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The Extraordinary Dr. Tea

Legacy.com / Nick Ehrhardt

The Extraordinary Dr. Tea

As cycling enthusiasts are watching this week's USA Pro Cycling Challenge – or just trying to log a few more leisurely rides before summer winds down – here is a story about a bike designer who was also a doctor, dancer and banjo picker.

What’s not to love about a doctor whose favorite medicine is levity? We should all be lucky enough to have been one of his patients. And along with medicine, he also excelled at music (he played the piano, guitar and banjo), languages, math, essay writing, swimming, wrestling and surfing. Here’s a YouTube video of him playing a Beatles tune with his brother Michael.

Patrick Tekeli (Image via SFGate.com)
Image via SFGate.com

It doesn’t stop there. Patrick Tekeli, MD, who died in his sleep in San Francisco on June 27, will be missed for all of the above, but also for being a good teacher, physicist, diagnostician, dancer, photographer and bicycle designer.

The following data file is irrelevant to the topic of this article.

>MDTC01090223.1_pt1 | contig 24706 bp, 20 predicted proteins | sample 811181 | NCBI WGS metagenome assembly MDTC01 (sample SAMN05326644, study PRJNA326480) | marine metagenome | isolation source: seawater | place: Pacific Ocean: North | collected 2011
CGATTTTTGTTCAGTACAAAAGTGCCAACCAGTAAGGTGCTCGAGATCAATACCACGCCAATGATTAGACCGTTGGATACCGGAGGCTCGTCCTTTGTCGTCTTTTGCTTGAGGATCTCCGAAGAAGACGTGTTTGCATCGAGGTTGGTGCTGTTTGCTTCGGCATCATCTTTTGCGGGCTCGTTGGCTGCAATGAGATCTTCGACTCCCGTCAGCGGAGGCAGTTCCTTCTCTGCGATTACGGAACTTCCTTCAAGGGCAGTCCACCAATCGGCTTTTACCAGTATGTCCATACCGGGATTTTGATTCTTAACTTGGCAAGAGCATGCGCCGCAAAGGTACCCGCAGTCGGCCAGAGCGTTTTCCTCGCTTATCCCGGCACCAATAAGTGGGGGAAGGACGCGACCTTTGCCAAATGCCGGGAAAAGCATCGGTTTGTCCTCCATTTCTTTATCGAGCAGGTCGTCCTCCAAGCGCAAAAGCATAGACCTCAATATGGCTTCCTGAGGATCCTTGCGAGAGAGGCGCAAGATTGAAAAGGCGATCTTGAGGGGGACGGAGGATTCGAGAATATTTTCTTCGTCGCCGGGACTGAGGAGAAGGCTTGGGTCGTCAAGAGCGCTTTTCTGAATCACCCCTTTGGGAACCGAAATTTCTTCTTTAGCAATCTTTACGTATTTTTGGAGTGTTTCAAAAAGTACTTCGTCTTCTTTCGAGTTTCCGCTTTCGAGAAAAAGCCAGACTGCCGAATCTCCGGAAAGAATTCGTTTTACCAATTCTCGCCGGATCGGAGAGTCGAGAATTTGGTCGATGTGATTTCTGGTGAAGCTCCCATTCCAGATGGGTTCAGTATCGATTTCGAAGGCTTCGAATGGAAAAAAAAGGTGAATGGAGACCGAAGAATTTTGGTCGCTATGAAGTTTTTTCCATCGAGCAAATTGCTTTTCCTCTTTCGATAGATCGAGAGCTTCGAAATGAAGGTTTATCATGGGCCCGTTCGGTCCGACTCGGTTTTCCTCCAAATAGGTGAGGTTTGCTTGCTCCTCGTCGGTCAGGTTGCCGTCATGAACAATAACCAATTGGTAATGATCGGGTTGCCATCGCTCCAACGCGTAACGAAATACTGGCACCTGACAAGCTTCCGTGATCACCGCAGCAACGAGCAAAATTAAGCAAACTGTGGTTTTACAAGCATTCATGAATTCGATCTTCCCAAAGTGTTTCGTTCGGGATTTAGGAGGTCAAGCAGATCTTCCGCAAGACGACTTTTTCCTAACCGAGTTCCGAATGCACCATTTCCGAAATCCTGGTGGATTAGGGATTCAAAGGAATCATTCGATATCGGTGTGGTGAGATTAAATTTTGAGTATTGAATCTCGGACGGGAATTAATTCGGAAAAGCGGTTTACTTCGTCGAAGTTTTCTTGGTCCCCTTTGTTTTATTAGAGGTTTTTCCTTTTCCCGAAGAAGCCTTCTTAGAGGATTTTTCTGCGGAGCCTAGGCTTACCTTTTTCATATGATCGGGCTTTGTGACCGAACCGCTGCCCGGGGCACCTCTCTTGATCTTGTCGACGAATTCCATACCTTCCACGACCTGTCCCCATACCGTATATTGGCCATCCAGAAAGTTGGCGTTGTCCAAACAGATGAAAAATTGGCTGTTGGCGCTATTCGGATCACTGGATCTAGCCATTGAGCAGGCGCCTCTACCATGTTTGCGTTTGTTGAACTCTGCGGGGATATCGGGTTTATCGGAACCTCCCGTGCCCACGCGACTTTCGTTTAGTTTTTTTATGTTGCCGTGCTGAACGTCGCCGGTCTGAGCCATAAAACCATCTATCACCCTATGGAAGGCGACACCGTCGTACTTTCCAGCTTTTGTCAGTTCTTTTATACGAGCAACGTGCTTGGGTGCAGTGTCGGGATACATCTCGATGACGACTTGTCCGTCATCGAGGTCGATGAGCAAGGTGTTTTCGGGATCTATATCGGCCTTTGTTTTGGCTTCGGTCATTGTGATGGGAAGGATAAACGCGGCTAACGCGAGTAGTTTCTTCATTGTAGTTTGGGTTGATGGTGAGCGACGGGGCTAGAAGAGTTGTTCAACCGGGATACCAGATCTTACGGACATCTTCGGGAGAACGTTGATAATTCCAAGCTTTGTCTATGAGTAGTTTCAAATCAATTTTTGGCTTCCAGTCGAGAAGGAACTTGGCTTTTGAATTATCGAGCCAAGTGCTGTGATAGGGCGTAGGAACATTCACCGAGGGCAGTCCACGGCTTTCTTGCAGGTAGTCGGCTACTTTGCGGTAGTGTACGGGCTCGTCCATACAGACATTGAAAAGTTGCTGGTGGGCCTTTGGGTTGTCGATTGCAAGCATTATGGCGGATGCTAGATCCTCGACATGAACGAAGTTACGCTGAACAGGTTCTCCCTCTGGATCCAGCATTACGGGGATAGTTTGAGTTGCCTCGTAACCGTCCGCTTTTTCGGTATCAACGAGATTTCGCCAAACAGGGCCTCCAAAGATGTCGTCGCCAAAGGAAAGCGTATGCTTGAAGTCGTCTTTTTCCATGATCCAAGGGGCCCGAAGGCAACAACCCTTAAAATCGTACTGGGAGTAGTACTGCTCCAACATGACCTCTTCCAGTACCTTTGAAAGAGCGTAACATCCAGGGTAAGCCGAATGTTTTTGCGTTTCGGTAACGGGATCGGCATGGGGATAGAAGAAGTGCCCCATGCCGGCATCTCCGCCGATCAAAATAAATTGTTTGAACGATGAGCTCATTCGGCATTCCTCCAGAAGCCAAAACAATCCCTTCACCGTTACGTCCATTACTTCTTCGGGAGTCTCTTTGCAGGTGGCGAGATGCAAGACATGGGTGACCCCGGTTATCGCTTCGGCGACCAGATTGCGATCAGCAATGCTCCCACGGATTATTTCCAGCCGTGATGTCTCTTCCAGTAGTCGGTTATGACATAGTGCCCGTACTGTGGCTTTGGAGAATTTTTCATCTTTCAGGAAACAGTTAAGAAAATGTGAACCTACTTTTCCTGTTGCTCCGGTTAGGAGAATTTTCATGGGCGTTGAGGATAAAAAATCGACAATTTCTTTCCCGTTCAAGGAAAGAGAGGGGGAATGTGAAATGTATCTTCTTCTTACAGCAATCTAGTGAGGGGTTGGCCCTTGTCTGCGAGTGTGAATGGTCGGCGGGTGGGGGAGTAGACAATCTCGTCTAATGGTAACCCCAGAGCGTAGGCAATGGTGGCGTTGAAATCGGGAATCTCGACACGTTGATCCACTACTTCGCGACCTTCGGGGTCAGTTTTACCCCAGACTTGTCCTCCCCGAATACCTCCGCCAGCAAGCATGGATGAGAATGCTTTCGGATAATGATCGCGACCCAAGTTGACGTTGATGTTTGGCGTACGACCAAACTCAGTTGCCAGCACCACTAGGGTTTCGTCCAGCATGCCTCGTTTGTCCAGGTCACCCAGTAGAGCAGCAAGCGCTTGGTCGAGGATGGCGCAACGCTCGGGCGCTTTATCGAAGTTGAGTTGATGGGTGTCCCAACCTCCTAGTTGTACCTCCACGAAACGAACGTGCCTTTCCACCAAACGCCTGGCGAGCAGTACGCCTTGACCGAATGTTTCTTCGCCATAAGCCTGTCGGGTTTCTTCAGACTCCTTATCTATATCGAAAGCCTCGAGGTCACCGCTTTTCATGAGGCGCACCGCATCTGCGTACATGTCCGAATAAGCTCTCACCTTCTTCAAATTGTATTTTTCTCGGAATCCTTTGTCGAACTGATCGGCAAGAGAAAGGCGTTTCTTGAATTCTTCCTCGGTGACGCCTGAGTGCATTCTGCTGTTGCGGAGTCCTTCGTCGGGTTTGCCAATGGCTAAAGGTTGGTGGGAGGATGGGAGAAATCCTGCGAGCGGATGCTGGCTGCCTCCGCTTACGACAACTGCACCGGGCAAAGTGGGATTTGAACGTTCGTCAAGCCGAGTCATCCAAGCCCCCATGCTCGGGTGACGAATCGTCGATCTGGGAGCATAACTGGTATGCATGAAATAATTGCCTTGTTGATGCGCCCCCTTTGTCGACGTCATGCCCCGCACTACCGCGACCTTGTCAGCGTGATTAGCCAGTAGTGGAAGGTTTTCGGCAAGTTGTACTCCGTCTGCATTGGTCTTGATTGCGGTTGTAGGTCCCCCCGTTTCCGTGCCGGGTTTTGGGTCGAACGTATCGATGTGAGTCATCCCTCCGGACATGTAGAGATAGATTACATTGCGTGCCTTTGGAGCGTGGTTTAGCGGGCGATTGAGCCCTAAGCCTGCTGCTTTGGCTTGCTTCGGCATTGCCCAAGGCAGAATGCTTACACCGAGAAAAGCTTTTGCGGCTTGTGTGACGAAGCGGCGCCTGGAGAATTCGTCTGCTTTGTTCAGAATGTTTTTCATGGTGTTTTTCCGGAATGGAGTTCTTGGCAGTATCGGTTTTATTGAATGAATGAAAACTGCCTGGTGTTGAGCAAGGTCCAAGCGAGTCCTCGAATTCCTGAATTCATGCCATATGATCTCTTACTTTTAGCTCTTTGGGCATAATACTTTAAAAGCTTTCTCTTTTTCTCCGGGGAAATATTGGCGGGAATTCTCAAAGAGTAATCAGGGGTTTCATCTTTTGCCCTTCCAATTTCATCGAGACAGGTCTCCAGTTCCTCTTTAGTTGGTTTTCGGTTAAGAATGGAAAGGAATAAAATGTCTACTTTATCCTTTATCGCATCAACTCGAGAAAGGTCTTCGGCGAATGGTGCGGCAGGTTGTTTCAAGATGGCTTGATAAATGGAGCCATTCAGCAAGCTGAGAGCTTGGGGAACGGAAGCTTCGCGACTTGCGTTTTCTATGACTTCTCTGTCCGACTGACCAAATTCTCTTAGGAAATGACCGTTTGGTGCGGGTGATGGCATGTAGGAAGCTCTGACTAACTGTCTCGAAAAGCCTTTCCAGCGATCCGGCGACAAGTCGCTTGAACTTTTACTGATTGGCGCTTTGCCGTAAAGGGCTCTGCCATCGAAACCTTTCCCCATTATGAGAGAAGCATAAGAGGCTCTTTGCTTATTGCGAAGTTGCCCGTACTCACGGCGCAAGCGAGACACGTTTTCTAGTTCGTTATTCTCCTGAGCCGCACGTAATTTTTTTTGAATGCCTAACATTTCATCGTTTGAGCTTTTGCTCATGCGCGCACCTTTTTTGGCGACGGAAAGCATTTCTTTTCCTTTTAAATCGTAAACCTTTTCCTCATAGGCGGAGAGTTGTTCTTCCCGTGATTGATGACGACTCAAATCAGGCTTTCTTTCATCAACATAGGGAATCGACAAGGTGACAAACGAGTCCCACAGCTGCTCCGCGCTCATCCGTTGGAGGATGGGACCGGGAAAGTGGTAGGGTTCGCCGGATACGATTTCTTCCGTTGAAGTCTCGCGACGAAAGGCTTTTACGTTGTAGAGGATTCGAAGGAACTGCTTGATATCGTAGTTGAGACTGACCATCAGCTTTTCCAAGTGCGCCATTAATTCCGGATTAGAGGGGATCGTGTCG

In 2010, Tekeli designed a road bike, “Dr. Tea,” which won Best of Show at the North American Hand Made Bicycle Show. There’s a film he produced on the history of bikes now in post-production.

Tekeli’s obituary was titled An Extraordinary Human Being – and he must have been.

The obit said, in part: “Whether you were a scientist on a blog, a taxi driver in Prague, a roaming Nigerian beach vender in Sestri Levante, or a shady wristwatch hawker in Tiananmen Square, Pat's wit, humor, and charm would make an instantaneous connection that was meaningful and deep. When travelling with Pat, you would not be a stranger in a strange land for long.”

As a hospitalist – a doctor who manages hospitalized patients when their doctors are not available – Tekeli worked out of four locations. He was one of only a few local doctors who aggressively treated HIV/AIDS patients in the early days as it ravaged the San Francisco community. For his work in this area, he was granted the Keys to the City.

Tekeli’s obituary offered a unique suggestion for friends to pay tribute: put on Coltrane's Naima, “grab a book or journal, get in your armchair, and rigorously question authority.”

Susan Soper is the author of ObitKit®, A Guide to Celebrating Your Life. A lifelong journalist, she has written for Newsday and CNN, and was Features Editor at the Atlanta Journal-Constitution, where she launched a series called "Living with Grief."